‘Kingsman: The Secret Service’ Review: Violent, But Very Entertaining and Gleefully Politically Incorrect


Courtesy: 20th Century Fox


Kingsman: The Secret Service is one of those films that far-left kooks like Melissa Harris-Perry or Al Sharpton would cringe over if they were ever told to watch it. The fact that this film is distributed by 20th Century Fox will add more fuel to the fire, because nowadays when the far left thinks of the Fox brand, they think of the highly successful Fox News Channel, which beats the ratings of both MSNBC and CNN combined. Anyway, enough with the Fox-praising, let’s get down to business.

We start off the film with Harry “Galahad” Hart (Collin Firth), who is on a mission in the Middle East. However, he is unable to stop the death of one of his fellow agents. As a result, he gives a bravery medal to the agent’s widow and her son, Gary “Eggsy” Unwin.

17 years later, Eggsy (Taron Egerton) is an unemployed young adult living in London with his mother, and his abusive stepfather. We see that despite being intelligent and capable, he always gives up immediately at everything he does. In other words, he’s a quitter who’s doomed for failure, and he lives an aimless life. After a run in with the law due to a carjacking he commits, Eggsy is released by British police by request of Hart. It is then that Hart tells Eggsy about Kingsman, a secret agency headquartered in London under the guise of what looks like a fashion house for gentlemen. Hart later gives Eggsy a chance to turn his life around, and become the man he was destined to be.

The premise of the film was fantastic, and so was how this pollen was executed. The characters are great as well. Firth’s character though is by far my favorite. He’s the ideal role model young people need to have these days in a world filled with horrible role models like Lil Wayne, Jay-Z, Beyoncé, Justin Bieber, and of course the endless barrage of Disney Channel or Nickelodeon tartlets and MTV personalities that later turn out to be horrible influences on children once they’re in their twenties. Samuel L. Jackson’s character, the villainous Richmond Valentine, is a combination of some of the enemies that are responsible for destroying this country culturally, politically, and spiritually; tech billionaires like Bill Gates who donate millions of dollars to progressive causes like abortion, global warming alarmists who think the world is overpopulated (in the film, Valentine says “[m]ankind is a virus”), and hip-hop moguls who have made a ton of money ruining the black community with degrading rap songs that talk about drugs, and sex, and call women “hoes”, “dogs”, and “bitches”. In other words, no stereotype is safe from this satirical villain.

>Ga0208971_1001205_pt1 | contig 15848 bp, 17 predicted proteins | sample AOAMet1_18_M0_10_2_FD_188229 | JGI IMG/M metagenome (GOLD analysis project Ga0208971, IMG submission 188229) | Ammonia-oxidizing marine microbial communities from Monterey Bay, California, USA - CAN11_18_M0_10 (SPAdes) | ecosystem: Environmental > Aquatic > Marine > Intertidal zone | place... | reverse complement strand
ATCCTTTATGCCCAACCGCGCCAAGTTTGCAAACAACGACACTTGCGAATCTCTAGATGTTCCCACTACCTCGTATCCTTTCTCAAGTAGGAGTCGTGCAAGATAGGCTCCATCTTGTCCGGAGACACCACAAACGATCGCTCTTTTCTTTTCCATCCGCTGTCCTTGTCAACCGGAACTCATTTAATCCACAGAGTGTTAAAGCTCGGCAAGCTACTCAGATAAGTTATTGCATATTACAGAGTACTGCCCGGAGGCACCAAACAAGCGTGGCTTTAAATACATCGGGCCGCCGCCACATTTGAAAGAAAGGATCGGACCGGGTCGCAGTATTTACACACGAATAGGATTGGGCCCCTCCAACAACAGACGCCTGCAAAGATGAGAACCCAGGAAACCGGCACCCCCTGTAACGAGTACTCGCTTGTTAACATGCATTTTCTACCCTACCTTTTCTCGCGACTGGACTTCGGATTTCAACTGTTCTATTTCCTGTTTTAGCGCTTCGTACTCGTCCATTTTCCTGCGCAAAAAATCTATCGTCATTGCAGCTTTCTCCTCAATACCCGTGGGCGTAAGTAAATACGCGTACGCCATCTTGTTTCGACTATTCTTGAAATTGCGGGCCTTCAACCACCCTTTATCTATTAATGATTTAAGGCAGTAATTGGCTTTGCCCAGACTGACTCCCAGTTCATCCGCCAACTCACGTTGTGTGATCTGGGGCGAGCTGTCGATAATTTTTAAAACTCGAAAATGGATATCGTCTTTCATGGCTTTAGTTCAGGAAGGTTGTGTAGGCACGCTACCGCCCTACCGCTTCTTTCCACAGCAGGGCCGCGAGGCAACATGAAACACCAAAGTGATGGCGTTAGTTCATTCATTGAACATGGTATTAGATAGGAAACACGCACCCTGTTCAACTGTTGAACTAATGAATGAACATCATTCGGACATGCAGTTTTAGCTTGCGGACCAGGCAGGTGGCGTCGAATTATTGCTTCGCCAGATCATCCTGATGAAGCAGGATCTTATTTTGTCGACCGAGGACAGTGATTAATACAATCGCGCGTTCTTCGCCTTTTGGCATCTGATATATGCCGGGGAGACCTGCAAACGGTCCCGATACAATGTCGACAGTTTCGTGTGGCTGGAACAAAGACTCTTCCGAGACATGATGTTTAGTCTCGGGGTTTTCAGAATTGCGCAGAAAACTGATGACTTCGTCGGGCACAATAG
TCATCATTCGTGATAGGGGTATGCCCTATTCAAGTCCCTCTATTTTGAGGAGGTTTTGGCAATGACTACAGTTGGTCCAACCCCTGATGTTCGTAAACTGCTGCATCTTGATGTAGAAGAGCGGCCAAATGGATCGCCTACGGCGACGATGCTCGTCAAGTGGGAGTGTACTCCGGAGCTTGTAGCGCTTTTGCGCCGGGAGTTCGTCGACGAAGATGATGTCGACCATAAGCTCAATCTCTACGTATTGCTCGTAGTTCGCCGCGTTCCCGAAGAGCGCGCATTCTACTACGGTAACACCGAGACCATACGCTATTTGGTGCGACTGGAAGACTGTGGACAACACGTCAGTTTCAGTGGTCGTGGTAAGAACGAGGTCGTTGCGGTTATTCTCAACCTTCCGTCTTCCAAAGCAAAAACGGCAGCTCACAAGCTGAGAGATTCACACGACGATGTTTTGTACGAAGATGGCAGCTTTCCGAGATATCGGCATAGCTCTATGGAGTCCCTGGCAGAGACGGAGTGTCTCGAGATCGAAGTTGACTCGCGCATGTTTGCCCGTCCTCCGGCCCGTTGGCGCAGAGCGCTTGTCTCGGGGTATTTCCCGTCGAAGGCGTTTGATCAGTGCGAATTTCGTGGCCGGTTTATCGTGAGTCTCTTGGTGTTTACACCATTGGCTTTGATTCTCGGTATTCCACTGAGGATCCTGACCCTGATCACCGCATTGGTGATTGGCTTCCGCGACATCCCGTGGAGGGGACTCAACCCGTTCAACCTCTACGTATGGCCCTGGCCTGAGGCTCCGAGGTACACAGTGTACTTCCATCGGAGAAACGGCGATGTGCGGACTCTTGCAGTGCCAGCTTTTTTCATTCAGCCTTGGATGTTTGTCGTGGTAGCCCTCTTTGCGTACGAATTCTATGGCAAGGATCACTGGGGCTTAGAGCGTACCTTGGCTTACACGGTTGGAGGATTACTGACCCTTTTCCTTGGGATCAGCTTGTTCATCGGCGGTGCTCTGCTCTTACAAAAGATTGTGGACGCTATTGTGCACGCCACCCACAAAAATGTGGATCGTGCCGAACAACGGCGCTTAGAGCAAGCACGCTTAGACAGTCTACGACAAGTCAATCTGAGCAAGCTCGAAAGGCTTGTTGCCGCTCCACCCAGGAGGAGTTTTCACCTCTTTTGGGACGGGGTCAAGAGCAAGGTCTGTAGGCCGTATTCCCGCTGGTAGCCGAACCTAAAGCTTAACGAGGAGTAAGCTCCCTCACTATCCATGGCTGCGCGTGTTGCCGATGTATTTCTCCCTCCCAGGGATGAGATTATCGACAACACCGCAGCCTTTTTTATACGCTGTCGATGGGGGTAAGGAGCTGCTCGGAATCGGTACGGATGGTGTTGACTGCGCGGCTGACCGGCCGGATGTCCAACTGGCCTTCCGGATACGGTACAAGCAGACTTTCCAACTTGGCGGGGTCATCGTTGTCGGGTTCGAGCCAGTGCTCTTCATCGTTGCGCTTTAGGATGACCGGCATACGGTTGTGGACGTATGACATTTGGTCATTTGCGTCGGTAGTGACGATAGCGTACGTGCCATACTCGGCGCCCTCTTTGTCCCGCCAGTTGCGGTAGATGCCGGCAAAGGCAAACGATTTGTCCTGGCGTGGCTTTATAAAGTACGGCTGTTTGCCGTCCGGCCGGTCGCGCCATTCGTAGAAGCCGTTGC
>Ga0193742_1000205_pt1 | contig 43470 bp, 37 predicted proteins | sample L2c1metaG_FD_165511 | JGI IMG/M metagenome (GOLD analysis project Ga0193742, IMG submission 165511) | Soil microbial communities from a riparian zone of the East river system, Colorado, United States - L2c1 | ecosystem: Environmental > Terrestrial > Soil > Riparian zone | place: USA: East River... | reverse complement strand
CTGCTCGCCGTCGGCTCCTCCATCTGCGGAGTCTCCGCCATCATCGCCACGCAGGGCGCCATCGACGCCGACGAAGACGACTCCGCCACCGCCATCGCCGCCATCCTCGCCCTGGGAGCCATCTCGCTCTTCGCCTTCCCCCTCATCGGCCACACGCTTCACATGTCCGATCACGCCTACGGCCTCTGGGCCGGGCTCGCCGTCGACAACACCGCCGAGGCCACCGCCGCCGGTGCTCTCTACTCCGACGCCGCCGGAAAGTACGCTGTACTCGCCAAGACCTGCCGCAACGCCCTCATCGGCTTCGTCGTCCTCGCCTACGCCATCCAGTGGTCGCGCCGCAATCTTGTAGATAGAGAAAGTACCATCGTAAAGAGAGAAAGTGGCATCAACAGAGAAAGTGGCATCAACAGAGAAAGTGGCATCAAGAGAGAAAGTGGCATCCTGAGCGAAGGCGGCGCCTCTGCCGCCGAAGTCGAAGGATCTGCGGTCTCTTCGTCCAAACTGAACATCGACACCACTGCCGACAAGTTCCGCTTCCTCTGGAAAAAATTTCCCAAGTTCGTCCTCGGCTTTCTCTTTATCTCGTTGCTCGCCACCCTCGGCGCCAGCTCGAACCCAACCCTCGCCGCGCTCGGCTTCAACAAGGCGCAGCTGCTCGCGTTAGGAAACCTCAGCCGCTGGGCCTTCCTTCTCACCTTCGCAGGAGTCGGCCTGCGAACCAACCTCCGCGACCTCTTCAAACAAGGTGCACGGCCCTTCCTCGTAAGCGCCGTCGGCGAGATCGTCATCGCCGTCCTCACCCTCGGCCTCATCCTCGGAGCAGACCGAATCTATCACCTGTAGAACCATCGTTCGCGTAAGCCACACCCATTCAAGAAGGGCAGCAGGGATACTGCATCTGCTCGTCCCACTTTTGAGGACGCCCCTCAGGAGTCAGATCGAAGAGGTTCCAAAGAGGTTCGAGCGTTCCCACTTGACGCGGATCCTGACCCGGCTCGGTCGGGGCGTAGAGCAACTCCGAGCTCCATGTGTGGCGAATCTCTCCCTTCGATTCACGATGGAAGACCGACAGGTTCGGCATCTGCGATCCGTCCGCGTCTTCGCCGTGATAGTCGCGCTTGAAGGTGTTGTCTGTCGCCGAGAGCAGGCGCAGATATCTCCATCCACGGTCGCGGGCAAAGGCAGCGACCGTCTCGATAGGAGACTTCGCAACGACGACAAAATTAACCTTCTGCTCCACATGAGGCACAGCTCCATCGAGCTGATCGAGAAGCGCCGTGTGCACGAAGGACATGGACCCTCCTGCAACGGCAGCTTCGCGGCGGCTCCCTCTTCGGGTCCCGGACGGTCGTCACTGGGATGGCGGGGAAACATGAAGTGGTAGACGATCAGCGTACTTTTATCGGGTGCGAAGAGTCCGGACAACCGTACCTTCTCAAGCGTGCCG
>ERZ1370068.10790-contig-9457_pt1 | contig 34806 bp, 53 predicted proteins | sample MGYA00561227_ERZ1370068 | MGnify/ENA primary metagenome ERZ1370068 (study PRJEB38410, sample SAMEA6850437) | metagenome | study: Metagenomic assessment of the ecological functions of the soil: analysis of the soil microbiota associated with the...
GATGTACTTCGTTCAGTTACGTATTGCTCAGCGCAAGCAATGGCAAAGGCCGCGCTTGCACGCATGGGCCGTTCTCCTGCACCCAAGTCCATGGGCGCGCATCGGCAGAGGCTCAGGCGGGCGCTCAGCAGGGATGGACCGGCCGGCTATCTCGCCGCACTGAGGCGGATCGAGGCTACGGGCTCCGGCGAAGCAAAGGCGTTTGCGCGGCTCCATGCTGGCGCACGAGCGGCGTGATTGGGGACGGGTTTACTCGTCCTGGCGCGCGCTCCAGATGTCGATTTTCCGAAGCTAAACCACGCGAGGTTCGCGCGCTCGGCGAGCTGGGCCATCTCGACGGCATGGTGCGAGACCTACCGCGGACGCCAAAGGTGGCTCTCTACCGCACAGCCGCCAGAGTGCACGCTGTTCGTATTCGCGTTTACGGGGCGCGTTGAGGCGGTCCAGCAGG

The film is entertaining from beginning to end, it has a great plot, it provides fantastic action (even though the ultra-violence in the film is not appropriate for young children under the age of 18 or those who don’t like violence), and it has a moral message young people these days need to live by every day. Did I mention there are positive references to both Ronald Reagan and Margaret Thatcher? Yep, it’s true. I’m not going to spoil the movie to tell you where they are though, you’re just going to have to see the movie yourself. Overall, the film is a must see. It’s the definite go-to Guy’s film, and the go-to film for conservative adults. It definitely will blow you away.



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